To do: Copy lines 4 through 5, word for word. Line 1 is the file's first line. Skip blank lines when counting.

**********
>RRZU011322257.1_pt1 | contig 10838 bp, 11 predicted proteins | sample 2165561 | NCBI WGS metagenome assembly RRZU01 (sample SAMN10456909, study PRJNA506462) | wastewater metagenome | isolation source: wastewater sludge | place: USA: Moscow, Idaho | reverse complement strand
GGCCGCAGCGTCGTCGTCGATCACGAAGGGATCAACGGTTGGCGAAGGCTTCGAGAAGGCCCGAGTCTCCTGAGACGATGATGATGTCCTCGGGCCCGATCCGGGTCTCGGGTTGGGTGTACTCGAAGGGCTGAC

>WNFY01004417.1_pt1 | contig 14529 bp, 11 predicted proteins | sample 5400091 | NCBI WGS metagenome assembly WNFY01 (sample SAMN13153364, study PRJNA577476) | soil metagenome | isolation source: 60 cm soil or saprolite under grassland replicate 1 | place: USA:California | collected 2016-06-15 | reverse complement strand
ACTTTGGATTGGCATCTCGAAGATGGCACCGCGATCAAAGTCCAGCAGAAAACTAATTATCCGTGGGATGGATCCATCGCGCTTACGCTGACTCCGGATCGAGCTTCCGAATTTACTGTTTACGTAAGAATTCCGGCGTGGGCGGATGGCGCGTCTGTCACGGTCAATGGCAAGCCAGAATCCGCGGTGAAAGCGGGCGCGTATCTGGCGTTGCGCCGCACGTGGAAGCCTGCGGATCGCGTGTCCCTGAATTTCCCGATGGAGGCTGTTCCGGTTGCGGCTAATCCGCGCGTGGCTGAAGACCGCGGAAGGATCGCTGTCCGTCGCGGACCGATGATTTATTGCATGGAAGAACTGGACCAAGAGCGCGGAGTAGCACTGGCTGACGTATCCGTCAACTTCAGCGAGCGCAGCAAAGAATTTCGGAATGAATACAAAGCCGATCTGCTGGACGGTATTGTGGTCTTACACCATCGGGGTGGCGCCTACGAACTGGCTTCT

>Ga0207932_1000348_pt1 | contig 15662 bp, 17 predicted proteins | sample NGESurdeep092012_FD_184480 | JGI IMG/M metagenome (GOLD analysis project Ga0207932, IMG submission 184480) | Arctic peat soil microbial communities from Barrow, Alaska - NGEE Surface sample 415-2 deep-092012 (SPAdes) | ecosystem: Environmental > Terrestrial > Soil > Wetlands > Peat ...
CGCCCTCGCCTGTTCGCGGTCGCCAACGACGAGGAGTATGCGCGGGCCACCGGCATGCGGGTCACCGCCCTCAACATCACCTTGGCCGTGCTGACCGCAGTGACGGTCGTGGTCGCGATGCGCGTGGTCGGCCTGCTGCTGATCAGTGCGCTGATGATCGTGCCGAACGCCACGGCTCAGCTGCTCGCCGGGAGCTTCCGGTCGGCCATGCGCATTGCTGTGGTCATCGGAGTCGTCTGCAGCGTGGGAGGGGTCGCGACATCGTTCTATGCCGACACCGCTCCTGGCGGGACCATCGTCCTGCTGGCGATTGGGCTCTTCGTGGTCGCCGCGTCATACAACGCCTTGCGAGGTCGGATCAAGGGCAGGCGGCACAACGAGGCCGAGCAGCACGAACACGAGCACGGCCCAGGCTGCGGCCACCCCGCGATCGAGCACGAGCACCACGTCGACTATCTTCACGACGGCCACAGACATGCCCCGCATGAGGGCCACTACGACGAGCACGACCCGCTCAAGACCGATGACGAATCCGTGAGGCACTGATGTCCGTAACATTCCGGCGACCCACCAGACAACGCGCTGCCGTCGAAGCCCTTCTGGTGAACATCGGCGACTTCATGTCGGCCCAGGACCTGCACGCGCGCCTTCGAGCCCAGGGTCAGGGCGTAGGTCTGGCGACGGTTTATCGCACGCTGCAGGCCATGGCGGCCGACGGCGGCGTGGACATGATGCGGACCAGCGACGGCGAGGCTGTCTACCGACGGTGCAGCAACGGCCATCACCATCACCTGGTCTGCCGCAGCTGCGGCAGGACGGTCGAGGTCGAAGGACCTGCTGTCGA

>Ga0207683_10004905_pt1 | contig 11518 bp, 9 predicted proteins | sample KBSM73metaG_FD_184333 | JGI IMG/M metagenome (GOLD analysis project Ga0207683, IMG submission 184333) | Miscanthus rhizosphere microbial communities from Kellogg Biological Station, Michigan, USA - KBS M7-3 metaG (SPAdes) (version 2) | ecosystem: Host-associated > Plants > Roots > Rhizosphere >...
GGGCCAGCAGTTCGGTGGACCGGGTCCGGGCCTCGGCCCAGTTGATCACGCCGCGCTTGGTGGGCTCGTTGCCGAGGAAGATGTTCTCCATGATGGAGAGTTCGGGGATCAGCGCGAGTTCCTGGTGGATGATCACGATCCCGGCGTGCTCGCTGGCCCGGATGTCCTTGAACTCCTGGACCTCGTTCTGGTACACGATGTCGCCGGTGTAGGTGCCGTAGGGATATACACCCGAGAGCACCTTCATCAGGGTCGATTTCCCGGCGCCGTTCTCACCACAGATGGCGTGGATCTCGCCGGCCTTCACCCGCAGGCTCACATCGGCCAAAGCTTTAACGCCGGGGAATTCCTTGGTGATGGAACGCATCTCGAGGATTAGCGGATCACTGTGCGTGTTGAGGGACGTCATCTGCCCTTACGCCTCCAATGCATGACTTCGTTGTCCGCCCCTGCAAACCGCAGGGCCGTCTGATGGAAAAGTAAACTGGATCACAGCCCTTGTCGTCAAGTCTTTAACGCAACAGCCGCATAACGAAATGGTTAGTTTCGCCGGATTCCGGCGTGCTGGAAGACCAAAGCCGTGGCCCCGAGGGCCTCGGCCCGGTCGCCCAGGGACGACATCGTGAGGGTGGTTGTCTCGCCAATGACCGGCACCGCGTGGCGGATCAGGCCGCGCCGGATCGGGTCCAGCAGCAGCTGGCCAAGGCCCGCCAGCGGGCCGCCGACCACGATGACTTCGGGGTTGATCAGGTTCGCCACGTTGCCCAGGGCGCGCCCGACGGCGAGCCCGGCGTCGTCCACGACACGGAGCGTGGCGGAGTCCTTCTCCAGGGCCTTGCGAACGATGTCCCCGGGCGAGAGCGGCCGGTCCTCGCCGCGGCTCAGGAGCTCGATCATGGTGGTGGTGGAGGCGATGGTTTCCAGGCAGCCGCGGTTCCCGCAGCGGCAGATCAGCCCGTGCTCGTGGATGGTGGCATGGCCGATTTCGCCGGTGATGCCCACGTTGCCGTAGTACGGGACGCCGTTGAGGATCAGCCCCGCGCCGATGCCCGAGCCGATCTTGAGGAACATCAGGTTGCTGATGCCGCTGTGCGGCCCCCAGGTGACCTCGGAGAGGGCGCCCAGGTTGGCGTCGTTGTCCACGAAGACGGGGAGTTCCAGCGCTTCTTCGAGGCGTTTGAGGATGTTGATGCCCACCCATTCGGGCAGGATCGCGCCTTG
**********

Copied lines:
ACTTTGGATTGGCATCTCGAAGATGGCACCGCGATCAAAGTCCAGCAGAAAACTAATTATCCGTGGGATGGATCCATCGCGCTTACGCTGACTCCGGATCGAGCTTCCGAATTTACTGTTTACGTAAGAATTCCGGCGTGGGCGGATGGCGCGTCTGTCACGGTCAATGGCAAGCCAGAATCCGCGGTGAAAGCGGGCGCGTATCTGGCGTTGCGCCGCACGTGGAAGCCTGCGGATCGCGTGTCCCTGAATTTCCCGATGGAGGCTGTTCCGGTTGCGGCTAATCCGCGCGTGGCTGAAGACCGCGGAAGGATCGCTGTCCGTCGCGGACCGATGATTTATTGCATGGAAGAACTGGACCAAGAGCGCGGAGTAGCACTGGCTGACGTATCCGTCAACTTCAGCGAGCGCAGCAAAGAATTTCGGAATGAATACAAAGCCGATCTGCTGGACGGTATTGTGGTCTTACACCATCGGGGTGGCGCCTACGAACTGGCTTCT

>Ga0207932_1000348_pt1 | contig 15662 bp, 17 predicted proteins | sample NGESurdeep092012_FD_184480 | JGI IMG/M metagenome (GOLD analysis project Ga0207932, IMG submission 184480) | Arctic peat soil microbial communities from Barrow, Alaska - NGEE Surface sample 415-2 deep-092012 (SPAdes) | ecosystem: Environmental > Terrestrial > Soil > Wetlands > Peat ...